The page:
2
$\begingroup$

If $3$ people are selected at random from $15$ people sitting at a round table, then what is the probability that no two of them are adjacent to each other?

$\endgroup$
2
$\begingroup$

If no-one can sit next to someone else, then three seats are blocked every time someone sits down. However, some of these may have been blocked already, by previous sitters. So, the first person to sit down has $15$ choices, and leaves twelve choices. The next person to sit down has $12$ choices; in two of these cases, he leaves ten choices; in the other ten cases, he leaves nine. The final person to sit down has either $10$ or $9$ choices, depending on what the second person did. The result is $$ N=15\cdot(2\cdot10+10\cdot9)=1650 $$ ways for three (distinguishable) people to sit down. The probability, then, is $$ p=\frac{N}{15\cdot14\cdot13}=\frac{1650}{2730}=\frac{55}{91}. $$

$\endgroup$
2
$\begingroup$

This can be generalized to x people in y seats. As Andre noted, you can use symmetry, but I will assume seat 0 is open.

Let's have "O" refer to an open seat and "F" refer to a filled seat. Then every table combination can be expressed as a combination of (O) and (F) strings, and every legal table combination with seat 0 open can be expressed by a combination of (O) and (OF) strings.

Any seating combination, legal or not, is made up of x (F) and y-x (O) strings. But since it must start with an (O), that leaves y-x-1 (O) and x (F) in the last y-1 slots, so you have ${ y-1 \choose x}$ total combinations.

Any legal seating combination will contain x (OF) and y-2x (O) strings. That means you have ${ y-x \choose x }$ legal combinations.

That makes ${ \frac{y-x \choose x}{y-1 \choose x}}$ our more general answer. I don't think the combinations can be reduced to something simpler, though

${ \frac{(y-2x+1) * ... * (y-x-1)}{(y-x-1) * ... * (y-1)} }$ might help to visualize this. This assumes x > 1, which is okay, since x=0 or 1 is trivial.

$\endgroup$
1
$\begingroup$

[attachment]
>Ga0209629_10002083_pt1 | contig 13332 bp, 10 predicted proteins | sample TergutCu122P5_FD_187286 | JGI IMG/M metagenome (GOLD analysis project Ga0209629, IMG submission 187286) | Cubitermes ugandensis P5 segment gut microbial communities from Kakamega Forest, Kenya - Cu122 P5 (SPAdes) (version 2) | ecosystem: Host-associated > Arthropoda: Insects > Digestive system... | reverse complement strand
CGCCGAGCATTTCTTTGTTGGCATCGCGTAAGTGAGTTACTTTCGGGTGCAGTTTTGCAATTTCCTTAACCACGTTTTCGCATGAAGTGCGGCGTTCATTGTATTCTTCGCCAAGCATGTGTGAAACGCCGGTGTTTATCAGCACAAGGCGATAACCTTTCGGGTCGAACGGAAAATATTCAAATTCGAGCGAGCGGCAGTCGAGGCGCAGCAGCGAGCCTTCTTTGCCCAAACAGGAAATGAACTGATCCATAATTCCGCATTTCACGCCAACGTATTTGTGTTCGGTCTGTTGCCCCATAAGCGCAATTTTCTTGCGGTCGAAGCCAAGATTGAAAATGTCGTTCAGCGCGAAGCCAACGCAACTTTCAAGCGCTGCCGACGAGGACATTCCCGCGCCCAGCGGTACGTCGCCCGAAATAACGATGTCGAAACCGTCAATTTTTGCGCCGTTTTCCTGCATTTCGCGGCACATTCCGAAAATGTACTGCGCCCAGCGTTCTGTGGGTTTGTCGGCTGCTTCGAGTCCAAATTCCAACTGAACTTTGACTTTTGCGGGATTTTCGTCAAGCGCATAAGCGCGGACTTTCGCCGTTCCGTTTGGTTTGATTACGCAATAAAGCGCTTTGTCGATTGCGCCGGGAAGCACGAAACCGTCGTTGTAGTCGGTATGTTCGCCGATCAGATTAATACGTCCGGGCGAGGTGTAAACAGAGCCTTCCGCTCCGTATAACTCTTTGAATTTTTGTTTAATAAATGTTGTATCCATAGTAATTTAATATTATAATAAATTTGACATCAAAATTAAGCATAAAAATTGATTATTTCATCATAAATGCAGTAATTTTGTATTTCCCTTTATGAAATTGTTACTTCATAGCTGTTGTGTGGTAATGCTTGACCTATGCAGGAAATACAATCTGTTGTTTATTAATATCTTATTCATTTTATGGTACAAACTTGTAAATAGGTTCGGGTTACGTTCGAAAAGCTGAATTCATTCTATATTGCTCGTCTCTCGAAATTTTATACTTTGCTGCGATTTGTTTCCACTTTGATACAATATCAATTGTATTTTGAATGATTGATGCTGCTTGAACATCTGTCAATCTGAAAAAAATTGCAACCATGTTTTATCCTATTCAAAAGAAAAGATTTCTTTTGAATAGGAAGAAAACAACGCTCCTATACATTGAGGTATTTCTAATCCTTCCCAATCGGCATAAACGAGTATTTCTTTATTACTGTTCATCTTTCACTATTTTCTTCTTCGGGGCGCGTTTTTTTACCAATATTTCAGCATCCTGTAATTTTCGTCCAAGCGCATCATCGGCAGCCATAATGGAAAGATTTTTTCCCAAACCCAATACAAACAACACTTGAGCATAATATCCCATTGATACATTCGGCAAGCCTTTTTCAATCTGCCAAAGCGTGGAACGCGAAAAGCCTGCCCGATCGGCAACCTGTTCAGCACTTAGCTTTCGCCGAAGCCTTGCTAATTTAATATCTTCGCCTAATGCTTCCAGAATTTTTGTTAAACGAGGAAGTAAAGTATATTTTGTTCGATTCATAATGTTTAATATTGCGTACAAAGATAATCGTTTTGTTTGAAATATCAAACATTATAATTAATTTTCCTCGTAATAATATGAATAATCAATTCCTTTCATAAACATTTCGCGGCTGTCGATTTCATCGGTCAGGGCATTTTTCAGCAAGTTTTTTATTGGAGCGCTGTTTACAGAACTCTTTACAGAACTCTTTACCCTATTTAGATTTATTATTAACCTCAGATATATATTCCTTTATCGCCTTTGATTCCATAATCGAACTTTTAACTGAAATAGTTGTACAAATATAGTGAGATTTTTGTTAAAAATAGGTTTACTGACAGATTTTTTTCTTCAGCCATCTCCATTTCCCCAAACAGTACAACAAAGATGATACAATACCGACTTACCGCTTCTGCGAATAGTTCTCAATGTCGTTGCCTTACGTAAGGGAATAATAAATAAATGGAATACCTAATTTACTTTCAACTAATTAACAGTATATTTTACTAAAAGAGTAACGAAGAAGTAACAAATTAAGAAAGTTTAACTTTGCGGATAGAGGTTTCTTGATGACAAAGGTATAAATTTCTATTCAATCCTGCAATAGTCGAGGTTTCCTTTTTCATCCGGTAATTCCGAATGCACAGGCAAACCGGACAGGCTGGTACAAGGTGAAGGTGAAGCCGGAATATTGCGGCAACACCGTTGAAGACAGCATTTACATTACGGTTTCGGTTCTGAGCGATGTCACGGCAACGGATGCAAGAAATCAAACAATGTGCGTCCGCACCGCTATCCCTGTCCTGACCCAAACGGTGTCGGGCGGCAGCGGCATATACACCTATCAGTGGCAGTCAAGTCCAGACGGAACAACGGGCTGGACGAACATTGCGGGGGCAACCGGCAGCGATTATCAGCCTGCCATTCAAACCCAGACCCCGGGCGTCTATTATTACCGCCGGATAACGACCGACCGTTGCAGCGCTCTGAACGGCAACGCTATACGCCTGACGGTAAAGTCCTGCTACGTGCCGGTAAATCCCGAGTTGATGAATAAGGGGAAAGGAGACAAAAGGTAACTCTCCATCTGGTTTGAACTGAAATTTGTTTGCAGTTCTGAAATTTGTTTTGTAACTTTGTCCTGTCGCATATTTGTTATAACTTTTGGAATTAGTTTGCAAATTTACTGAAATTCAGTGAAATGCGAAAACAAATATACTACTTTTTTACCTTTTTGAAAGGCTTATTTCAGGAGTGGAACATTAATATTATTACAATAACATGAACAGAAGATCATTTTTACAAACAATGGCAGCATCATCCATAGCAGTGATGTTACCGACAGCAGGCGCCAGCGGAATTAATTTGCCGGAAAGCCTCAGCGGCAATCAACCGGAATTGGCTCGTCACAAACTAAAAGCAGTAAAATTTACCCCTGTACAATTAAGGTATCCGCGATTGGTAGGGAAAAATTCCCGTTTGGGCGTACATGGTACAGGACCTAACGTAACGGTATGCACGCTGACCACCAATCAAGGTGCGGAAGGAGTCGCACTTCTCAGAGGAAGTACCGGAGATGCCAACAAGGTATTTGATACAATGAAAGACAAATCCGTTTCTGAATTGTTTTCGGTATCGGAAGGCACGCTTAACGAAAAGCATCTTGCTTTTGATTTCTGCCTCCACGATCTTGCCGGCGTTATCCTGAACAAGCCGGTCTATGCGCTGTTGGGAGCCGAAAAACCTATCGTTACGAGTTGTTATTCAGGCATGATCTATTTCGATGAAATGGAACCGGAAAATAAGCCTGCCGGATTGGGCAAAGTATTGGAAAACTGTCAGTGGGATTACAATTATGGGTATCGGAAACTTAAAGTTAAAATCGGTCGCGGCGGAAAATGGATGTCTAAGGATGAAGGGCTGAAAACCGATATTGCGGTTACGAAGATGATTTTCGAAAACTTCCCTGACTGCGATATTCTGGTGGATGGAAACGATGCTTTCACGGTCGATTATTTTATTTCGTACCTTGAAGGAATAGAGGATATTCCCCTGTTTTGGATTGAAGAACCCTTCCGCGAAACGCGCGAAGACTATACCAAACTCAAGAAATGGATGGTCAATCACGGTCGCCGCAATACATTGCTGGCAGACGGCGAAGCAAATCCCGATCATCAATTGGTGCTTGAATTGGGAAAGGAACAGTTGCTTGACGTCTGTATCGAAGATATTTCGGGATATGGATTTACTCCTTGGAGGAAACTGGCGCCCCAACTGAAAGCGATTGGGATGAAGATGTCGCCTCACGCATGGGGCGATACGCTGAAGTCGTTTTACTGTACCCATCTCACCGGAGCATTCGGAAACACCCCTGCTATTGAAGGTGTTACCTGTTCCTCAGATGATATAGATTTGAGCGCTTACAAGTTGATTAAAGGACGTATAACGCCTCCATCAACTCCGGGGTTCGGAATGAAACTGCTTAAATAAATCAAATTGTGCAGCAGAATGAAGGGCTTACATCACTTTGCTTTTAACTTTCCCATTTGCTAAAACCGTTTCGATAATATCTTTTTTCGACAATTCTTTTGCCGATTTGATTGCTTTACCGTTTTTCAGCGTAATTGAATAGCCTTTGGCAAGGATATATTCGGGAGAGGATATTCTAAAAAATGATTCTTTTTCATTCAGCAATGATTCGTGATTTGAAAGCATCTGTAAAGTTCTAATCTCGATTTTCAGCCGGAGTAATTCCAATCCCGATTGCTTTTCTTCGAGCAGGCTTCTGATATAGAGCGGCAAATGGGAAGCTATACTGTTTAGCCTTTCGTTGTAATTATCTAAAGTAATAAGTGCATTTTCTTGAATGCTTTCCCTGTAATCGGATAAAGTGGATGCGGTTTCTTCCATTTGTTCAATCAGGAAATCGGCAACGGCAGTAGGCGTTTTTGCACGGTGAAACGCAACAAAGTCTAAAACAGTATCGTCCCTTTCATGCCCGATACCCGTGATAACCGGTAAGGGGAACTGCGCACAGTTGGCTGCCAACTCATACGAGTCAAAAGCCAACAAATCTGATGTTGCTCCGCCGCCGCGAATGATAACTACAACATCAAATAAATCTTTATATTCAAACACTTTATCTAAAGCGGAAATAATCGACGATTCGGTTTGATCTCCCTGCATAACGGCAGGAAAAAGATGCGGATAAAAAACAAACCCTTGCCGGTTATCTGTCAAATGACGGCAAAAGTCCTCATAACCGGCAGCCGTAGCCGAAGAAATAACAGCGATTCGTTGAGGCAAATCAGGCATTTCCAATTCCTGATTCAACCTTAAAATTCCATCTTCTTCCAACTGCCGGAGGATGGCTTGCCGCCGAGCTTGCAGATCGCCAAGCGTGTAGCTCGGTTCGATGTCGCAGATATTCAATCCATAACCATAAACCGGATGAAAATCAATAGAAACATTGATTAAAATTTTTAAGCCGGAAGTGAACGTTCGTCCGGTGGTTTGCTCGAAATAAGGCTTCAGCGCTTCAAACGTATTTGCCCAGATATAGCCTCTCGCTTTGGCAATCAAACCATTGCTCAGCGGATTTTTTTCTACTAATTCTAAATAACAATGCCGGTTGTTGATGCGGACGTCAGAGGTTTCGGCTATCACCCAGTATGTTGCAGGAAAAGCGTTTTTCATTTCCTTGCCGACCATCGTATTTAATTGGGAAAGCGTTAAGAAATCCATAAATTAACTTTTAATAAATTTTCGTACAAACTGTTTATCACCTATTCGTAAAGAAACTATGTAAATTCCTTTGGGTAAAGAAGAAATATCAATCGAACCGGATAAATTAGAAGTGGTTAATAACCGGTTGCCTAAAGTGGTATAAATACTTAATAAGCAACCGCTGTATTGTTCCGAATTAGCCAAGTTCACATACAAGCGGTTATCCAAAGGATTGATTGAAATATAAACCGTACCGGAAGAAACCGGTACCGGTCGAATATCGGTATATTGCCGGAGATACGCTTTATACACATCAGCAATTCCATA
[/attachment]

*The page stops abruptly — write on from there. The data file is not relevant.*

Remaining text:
Hint: By symmetry, without loss of generality we can assume that Alicia is chosen. Now how many ways are there to choose $2$ people from the $14$ remaining ones to accompany Alicia? How many ways are there to choose $2$ people so they are not next to Alicia or to each other?

Added: Since we have already done it in comments, we might as well add more detail. For the numerator, the $2$ people (seats) next to Alicia are forbidden, so we are choosing $2$ from the remaining $12$. But some of these choices are forbidden, the choices in which we have a pair of neighbouring seats. A little play will show that of the $\binom{12}{2}$ ways to choose $2$ people who are not next to Alicia, $11$ are forbidden.

$\endgroup$
  • $\begingroup$ We can select any $3$ out of $15$ is $ \displaystyle =\binom{15}{3}$ ways $\endgroup$ – juantheron Jan 29 '13 at 17:58
  • $\begingroup$ What if there are $k$ tables? $\endgroup$ – alancalvitti Jan 29 '13 at 18:06
  • $\begingroup$ actually i did not understand would you like to explain me completely thanks $\endgroup$ – juantheron Jan 29 '13 at 18:09
  • $\begingroup$ For the numerator, there are $12$ seats (people) left to choose from, since Alicia's is taken and the two next to her are forbidden. From these $12$, we choose $2$ not next to each other. There are $\binom{12}{2}$ ways to choose $2$ seats from $12$. But $11$ of these choices are forbidden, since they give an adjacent pair. You should end up with numerator $55$, denominator $105$. $\endgroup$ – André Nicolas Jan 29 '13 at 18:31
  • $\begingroup$ @AndréNicolas: The denominator had better be ${{14}\choose{2}}=91$, since you've already chosen Alicia. $\endgroup$ – mjqxxxx Jan 29 '13 at 19:02

Your Answer

By clicking “Post Your Answer”, you agree to our terms of service, privacy policy and cookie policy

Not the answer you're looking for? Browse other questions tagged or ask your own question.